While presenting the salient episodes in the last days of Christ – the Last Supper, the Betrayal, the Stations of the Cross, the Crucifixion – Jesus Christ Superstar deliberately shies away from a presentation of the Resurrection, which might have solved the dilemma about Christ being the Messiah. McAnuff himself doesn’t go there, ending his production with the Crucifixion and with commentary about the event from the New Testament appearing like clicking words on a ticker-tape, racing around Nolan’s limp body on the make-shift cross. In his program notes, he says he wants to keep the debate about Jesus’ divinity open-ended, and stresses he wasn’t directing from a Christian point of view. For him, Jesus Christ Superstar is a good story. It’s a compelling play as well as a musical with chart-climbing tunes. Lisa Shriver’s choreography is visceral and highly sensual, helping flesh out the all-too-human dilemma at the heart of the piece. Robert Brill’s scaffolding set design enables McAnuff to move his drama, literally, on a variety of levels. Actors cower on the ground and slither up poles. In the case of Young’s Judas (a most tortured victim of fate) they even hang him from the rafters at the end of a rope. Paul Tazewell's boho chic costume design incorporating large hooded wraps contemporizes the action while rooting it also in Biblical times. Howell Binkley's lighting design, meanwhile, is both subtle and full voltage a bit like the Jesus story itself. Other standouts include Mike Nadajewski as Peter and Marcus Nance as Caiaphas, the latter portrayed as a dark and brooding character with a deep bass voice, the perfect foil to Nolan’s high-pitched, translucent Christ.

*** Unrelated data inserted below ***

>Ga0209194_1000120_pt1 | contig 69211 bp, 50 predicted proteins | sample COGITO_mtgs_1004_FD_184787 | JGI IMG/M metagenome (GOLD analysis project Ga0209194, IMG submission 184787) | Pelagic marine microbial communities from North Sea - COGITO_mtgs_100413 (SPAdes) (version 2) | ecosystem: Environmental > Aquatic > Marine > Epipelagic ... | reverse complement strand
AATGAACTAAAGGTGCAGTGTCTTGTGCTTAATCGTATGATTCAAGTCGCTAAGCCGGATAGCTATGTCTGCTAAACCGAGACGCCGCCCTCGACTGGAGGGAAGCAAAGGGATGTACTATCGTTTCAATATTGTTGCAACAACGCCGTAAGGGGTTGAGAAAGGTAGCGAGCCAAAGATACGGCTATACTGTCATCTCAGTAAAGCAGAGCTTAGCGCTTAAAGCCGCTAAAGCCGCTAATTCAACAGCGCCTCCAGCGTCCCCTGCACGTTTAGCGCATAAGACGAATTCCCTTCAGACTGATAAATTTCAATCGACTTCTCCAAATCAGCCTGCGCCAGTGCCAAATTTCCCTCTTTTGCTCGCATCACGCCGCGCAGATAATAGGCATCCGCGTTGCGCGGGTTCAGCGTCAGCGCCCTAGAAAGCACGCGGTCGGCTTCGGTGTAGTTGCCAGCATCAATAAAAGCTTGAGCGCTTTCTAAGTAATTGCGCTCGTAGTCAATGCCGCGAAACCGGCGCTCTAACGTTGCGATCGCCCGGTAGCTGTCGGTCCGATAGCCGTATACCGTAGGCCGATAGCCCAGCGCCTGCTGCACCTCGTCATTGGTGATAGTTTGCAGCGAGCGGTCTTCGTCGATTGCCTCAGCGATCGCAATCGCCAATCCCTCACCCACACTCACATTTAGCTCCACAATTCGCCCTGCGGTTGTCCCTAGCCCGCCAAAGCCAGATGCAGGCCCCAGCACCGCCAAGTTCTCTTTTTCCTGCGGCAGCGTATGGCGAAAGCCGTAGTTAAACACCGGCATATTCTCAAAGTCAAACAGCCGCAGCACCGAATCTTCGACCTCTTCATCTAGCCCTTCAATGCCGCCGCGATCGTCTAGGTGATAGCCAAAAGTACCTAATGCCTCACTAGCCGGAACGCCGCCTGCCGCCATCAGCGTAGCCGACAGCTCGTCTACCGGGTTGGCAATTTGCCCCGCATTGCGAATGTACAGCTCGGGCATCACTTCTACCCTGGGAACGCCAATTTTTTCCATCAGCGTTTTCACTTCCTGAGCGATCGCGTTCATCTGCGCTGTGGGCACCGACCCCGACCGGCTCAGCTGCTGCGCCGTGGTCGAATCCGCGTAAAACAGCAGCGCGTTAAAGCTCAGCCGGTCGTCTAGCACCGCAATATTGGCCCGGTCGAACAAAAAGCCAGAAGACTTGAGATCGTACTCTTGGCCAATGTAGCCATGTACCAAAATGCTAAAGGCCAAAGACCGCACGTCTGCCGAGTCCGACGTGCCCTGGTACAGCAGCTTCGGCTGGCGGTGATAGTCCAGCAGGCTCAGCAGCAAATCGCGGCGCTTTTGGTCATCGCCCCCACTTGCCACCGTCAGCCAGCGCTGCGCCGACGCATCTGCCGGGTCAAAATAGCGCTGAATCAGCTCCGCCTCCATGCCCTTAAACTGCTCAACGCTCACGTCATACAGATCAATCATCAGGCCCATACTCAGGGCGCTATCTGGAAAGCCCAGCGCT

There’s no denying this kind of imagery draws on iconography familiar to all Christians, iconography with a built-in emotional factor. It resonates with the audience on a deep, emotional and cultural level, whether they’re believers or not. I saw two women in the row in front of me giggle and roll their eyes at the Crucifixion scene, making me realize that, yes, the Jesus story, as told by McAnuff does often veer dangerously close to kitsch. But I think that’s deliberate, a kind of post-modern response to the Greatest Story Ever Told. How else to interpret his absolutely over-the-top Herod scene, featuring a Vegas-style light show, prostitutes of every flavour and a deliciously camp Bruce Dow as the heavily eye-shadowed King himself. It’s just great farce. 

And so, in the end, this is entertainment. But it’s entertainment that manages to creep deep inside you to make you think deep, ask questions, feel joy, pain and that classic theatrical experience known as catharsis. Afterwards, I felt cleansed, as if I had indeed gone back to church. I think that’s the sign of a good show. Amen to that.

Deirdre Kelly is a journalist (The Globe and Mail) and internationally recognized dance critic. She is also the author of the national best-selling memoir, Paris Times Eight (Greystone Books/Douglas & McIntyre). Visit her website for more information,

1 comment:

  1. I saw your article regarding this show in Stratford from last July. I took in this show on Broadway in New York in May 2012. Paul is my cousin and I had my own reasons for being emotional while sitting in the Neil Simon Theatre. I just wanted to share with you the response from people around me; New Yorkers and tourists alike were quite literally weeping, and not just emotional women. Men alike were clearly moved. I loved your commentary on this show when it was in Ontario. I hope you get to see it on Broadway while Paul plays Jesus.